Tucked away in underground music venues across Seattle from Capital Hill to SoDo is one of the city’s best-kept musical secrets.
Compared to acts that regularly pack arenas, the drum and bass (DNB) scene in Puget Sound is relatively small, but its size doesn’t correlate to its intensity. Multiple venues regularly book headliners from around the world, but especially from the U.K., where the genre originated. A number of producers are active in Seattle, but to get a better idea of what’s happening locally, Seattle Weekly sat down with two veterans.
Quadrant and Iris are not only DNB producers living in Beacon Hill, they’re a couple. Leigh and Karen Caplan have been involved with the genre for around two decades. They’ve produced songs on their own and as a team, releasing on some of the genre’s most prestigious labels: the legendary Metalheadz, Dispatch Records, Commercial Suicide, and others.
Their road to drum and bass wasn’t always straightforward, they say, sitting in their studio surrounded by recording equipment, keyboards, and turntables. Both found DNB through other genres, with Karen first taking an interest in various strains of house music before she started going to weekly shows put on by local event-production collective Onset. Leigh started playing piano at age 6 and played guitar in rock bands in high school, but wasn’t exposed to electronic music until he went to a Crystal Method show in 1998.
“Late-’90s Eastside kid going to UW—it’s not like it’s super-easy to be exposed to drum and bass,” says Leigh, “but there was a lot of stuff I guess happening in Seattle back then. So, like, Zacharia would be playing side rooms in raves at NAF, and if you were willing to stand outside, you could hear good music.”
Drum and bass started in the ’90s as an offshoot of two electronic subgenres, jungle and breakbeat hardcore, and is characterized by breakbeat drum patterns and a prominent bass line. At around 170 beats per minute, it’s significantly faster than many other electronic genres. For comparison, techno and house usually sit around 125 bpm, dubstep around 140 bpm.
“It’s a technically interesting genre—there’s a lot going on,” Karen says. “It’s not easy to make and there’s a lot of variety, so you can get DNB down to sounding like super-minimal and almost ambient, and it can go all the way up to that huge, big EDM sound that you would hear at festivals, and there’s so much room to play around within that.”
Drum and bass pulls influences from a wide variety of music, including hip-hop, reggae, jazz, and funk. This melting pot of inspiration has led to a number of different styles: from smooth liquid to high-energy neurofunk, the brash sounds of jump-up to the pop sensibilities of Hospital Records, and even a recent slower, more hip-hop-influenced branch known as halftime. Leigh described the music he and Karen make as generally “techy-rollers,” a loose descriptive term as opposed to a genre, meaning their music borrows some stylistic elements from older techno and its drum patterns are structured to create a rolling audio effect.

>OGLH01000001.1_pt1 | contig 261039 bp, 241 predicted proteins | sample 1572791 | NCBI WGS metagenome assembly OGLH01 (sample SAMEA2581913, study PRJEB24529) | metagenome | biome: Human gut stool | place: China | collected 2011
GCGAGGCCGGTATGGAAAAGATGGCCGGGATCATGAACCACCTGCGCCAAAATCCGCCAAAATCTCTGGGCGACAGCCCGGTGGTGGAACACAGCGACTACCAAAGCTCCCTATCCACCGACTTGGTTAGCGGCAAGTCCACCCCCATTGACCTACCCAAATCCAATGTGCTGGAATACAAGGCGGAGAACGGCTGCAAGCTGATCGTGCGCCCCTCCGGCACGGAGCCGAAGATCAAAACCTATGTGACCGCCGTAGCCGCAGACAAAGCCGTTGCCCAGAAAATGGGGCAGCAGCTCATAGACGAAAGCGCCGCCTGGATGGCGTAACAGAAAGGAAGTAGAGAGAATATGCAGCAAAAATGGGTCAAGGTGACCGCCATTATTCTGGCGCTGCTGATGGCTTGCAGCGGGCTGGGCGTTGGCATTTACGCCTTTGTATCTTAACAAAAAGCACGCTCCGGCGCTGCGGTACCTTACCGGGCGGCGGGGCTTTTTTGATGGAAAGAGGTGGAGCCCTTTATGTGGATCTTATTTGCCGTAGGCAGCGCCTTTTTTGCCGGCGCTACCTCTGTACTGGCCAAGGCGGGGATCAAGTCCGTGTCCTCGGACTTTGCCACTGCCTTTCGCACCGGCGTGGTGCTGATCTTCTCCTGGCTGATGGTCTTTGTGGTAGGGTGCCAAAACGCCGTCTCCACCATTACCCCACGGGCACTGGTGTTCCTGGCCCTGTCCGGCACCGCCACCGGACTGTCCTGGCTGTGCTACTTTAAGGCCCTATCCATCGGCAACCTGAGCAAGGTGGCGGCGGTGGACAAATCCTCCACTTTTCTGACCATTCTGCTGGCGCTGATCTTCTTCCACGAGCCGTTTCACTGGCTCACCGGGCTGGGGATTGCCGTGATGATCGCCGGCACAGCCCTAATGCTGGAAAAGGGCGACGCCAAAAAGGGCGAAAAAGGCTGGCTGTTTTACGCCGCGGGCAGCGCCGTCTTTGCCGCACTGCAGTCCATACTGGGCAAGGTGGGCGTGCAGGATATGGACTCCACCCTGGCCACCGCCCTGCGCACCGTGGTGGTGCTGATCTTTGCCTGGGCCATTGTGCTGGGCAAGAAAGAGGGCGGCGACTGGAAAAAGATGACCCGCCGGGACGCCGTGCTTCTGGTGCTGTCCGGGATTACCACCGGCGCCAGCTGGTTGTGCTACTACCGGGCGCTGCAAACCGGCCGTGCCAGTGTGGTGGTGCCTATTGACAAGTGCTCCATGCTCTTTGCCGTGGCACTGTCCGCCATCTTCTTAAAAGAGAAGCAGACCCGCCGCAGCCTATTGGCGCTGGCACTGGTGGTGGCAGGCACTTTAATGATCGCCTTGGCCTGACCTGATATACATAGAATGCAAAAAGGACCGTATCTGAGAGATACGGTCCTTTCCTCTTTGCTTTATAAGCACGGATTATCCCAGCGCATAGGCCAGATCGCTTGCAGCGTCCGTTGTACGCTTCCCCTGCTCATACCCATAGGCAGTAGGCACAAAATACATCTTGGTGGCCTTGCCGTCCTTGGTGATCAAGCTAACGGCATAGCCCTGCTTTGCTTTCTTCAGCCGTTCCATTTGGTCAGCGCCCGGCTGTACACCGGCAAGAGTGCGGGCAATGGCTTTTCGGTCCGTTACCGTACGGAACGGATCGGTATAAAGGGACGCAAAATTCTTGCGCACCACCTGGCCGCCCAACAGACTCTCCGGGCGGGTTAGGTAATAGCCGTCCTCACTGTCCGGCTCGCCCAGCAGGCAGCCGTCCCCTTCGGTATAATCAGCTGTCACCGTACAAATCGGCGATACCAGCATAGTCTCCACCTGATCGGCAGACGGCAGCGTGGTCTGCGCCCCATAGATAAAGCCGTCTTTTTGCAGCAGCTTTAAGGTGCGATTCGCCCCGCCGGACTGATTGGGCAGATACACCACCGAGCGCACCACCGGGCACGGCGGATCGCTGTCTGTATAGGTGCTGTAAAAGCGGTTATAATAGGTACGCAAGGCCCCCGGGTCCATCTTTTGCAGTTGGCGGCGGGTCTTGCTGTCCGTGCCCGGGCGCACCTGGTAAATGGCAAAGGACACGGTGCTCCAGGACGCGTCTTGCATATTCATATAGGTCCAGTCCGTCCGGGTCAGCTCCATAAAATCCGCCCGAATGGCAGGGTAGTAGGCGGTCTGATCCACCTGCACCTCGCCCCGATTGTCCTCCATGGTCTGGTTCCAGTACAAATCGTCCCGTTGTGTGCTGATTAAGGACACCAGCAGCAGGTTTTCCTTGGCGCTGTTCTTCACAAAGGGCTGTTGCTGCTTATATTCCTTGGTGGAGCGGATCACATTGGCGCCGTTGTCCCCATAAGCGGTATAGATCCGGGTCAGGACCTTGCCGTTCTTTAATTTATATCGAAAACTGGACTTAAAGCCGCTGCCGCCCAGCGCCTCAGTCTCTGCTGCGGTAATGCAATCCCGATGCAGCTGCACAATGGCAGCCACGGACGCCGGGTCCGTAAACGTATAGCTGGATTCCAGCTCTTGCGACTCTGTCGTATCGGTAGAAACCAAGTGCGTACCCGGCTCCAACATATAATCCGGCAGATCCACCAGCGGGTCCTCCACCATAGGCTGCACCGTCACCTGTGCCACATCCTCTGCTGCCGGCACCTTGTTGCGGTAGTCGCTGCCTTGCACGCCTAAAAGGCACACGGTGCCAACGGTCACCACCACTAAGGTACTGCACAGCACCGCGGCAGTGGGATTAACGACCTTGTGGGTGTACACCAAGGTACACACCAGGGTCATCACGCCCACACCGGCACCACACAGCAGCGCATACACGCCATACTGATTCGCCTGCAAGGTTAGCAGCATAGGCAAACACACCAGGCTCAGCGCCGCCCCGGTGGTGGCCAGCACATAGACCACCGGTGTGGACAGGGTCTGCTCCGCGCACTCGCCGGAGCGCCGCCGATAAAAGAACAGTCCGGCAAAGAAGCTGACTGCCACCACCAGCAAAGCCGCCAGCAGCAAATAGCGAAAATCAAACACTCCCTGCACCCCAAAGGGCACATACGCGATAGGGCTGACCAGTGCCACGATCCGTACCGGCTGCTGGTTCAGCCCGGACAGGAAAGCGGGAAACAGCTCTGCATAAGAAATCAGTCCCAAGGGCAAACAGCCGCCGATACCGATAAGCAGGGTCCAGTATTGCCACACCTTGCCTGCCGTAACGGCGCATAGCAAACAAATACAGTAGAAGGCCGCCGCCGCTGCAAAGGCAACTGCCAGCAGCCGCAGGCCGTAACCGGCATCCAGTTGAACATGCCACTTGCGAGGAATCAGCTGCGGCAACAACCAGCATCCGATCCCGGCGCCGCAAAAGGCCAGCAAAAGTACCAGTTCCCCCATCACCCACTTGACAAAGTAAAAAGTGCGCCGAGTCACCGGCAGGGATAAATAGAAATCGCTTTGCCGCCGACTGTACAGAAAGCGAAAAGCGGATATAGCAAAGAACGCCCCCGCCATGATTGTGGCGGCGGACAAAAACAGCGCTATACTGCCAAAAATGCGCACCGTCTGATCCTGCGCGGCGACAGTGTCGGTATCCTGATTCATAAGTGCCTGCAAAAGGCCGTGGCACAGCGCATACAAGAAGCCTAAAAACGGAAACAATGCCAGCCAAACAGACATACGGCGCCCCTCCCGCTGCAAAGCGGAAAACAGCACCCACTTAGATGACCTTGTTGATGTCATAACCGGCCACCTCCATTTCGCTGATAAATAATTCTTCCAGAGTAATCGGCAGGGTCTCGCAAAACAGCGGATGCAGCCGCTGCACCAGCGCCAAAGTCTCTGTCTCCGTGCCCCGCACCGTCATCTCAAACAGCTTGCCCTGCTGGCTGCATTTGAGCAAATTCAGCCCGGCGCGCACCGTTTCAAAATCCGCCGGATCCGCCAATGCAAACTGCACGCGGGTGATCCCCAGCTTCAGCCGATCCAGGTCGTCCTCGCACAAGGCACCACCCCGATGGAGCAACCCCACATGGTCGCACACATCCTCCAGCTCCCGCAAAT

While the genre is still firmly centered in the U.K., the pair cites a number of up-and-coming U.S. producers, including Homemade Weapons, Demo, Sinnistar, Legion and Logam, Bachelor’s of Science, and Submorphics. They’re all pulling from similar stylistic influences rooted in older drum and bass, but updating the sound for a modern audience. “We’re all sort of swirling around the same core of influences, but branching out as well,” Leigh says.
Seattle itself has a long history with drum and bass, with the weekly event DNB Tuesdays — currently housed at Capitol Hill’s Baltic Room — recently celebrating its 20th anniversary. By some calculations, it’s the longest-running drum and bass weekly in the world. (It’s where Karen and Leigh met.) Other local events include the monthly Deep N Bass at the Monkey Loft, Onset parties, and warehouse and underground raves.
Still, DNB has struggled to attract the level of attention in the U.S. as other EDM genres; Seattle’s one of only a handful of major cities with a thriving scene. Despite this, Leigh said it received a boost when mainstream EDM caught on.
“I think one of the best things that happened to drum and bass as a genre was mainstream dubstep exploding in the early 2010s, because it improved the sound-system situation and the sound-system culture in the United States quite a bit,” he says. “Because you can’t really represent any bass music well with just a bunch of, you know, mids and tops [industry jargon for smaller speakers that aren’t ideal for bass sounds]. And as people realized that, there was more money being thrown into systems that could actually handle that.”
That didn’t slow the duo, though, who have collaborations with U.K. producer Philth coming out on Dispatch Recordings soon; a Quadrant track releasing on Sofa Sound in February; and a recently released song with Collette Warren called “Betrayal.” According to Leigh, it can take up to two years after writing a song to get it released. The couple had a child two years ago, so as the need for constant parental focus has lessened, they say, they’re working to get back to releasing music at their pre-baby level. After all, in a way, DNB was the couple’s first offspring.
“It’s one of those genres that when it gets its hooks in you, you’re sort of on that path forever,” Leigh says. “It chooses you, you don’t choose it.”